ctx.fillRect(120, -Infinity, 30, Infinity) // A rectangle that extends both upwards and downwards indefinitely



Be careful about supplying Infinity or -Infinity as values for x or y in the rect(x, y, width, height) method. This method is different from the others in that it does not draw anything, but only modifies the current path. In doing so, it will try to ensure that the end point of the current path will end up at the point specified by x and y. But it can only do that if x and y together specify either a point (i.e. x and y are both finite), or if they specify a "point" at infinity (i.e. one of x and y is finite and the other is not). If neither x nor y is finite, rect(x, y, width, height) will throw an error.

Filling or clearing the entire canvas

The entire InfiniteCanvas can be filled or cleared by calling fillRect(-Infinity, -Infinity, Infinity, Infinity) or clearRect(-Infinity, -Infinity, Infinity, Infinity), respectively.


InfiniteCanvas exposes events in roughly the same way that an HTML element does. This means that you can add and remove event listeners using the same addEventListener() method that is present on regular HTML elements.

Mouse events

One particularity about the MouseEvents that are emitted by InfiniteCanvas (i.e. those that are passed to event listeners to 'click', 'mouseover', 'pointerdown' etc.) is the fact that some of the properties have values that are different from those on the corresponding MouseEvents that are emitted by the <canvas> element. For MouseEvents emitted by an InfiniteCanvas, the values of the offsetX, offsetY, movementX and movementY properties are relative to the transformed coordinate system of the InfiniteCanvas, and not relative to the coordinate system of the <canvas> element. The same is true for the width and height properties of the PointerEvents and of the deltaX and deltaY properties of the WheelEvents.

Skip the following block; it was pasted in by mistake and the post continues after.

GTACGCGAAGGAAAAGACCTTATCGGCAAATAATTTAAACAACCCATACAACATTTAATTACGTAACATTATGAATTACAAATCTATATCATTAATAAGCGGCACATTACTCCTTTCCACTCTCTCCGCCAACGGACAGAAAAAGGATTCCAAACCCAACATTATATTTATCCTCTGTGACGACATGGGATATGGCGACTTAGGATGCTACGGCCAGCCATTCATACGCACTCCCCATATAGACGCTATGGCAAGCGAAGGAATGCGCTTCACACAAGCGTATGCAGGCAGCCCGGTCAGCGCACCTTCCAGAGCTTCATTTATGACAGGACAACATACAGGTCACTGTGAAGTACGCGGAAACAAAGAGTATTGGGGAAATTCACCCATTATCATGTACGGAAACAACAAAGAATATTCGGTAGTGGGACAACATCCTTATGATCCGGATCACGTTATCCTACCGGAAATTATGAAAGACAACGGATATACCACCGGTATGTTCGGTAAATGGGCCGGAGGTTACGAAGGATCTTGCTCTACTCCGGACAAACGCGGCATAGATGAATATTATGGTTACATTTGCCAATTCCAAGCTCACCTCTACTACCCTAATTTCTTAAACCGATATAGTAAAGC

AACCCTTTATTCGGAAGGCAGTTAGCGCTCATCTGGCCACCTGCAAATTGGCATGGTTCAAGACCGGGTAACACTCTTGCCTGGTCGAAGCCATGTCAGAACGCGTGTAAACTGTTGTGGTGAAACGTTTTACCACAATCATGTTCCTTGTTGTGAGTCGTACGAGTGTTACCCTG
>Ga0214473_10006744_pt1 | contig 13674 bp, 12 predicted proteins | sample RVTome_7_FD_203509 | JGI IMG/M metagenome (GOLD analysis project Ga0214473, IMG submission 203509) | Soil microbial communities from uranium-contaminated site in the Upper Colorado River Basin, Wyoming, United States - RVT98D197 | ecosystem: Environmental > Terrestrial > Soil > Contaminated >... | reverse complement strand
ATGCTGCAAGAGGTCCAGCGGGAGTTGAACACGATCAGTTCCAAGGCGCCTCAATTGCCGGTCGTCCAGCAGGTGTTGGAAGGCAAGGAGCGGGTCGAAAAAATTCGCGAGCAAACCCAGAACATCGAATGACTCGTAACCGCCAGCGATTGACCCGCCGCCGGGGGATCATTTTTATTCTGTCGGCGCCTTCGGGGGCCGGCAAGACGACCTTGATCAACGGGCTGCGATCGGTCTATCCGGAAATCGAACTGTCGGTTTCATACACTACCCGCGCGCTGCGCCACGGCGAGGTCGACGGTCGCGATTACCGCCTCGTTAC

Touch events

Every Touch object that is present on a TouchEvent that is emitted by InfiniteCanvas has two additional properties, infiniteCanvasX and infiniteCanvasY, which represent the x and y coordinates, respectively, of the touch in question as seen from the transformed coordinate system of the InfiniteCanvas.

Preventing defaults

When the left mouse button is pressed down while the mouse is over an InfiniteCanvas, the InfiniteCanvas will emit a 'mousedown' event. Under normal circumstances, the InfiniteCanvas will now begin to pan once the mouse is moved. If, however, an event listener for 'mousedown' has been added to the InfiniteCanvas, and this event listener has called preventDefault() on the MouseEvent that was emitted, panning will be cancelled. The same is true for the 'pointerdown' event that is also emitted in this case: calling preventDefault() on that one will also cancel panning.

The same applies

  • with respect to rotating and the 'mousedown' and 'pointerdown' events for the second mouse button,
  • with respect to zooming and the 'wheel' event and
  • with respect to all transformations and the 'touchstart' event.

In all these cases, calling preventDefault() with true as first and only argument will also call preventDefault() on the corresponding event that was emitted by the <canvas> element.


The one thing that InfiniteCanvas does is to add infinity to the 2D surface on which you can draw. But this comes at a cost: every time you pan, zoom or rotate, the drawing has to be redrawn. This means the drawing has to be kept in memory, which also means that replacing the entire drawing with a new drawing takes a little bit more time than if you were simply drawing on a regular <canvas>. In other words: animations are expensive on InfiniteCanvas.


InfiniteCanvasRenderingContext2D currently does not support getImageData(), createImageData(), isPointInPath(), isPointInStroke(), drawFocusIfNeeded() and scrollPathIntoView()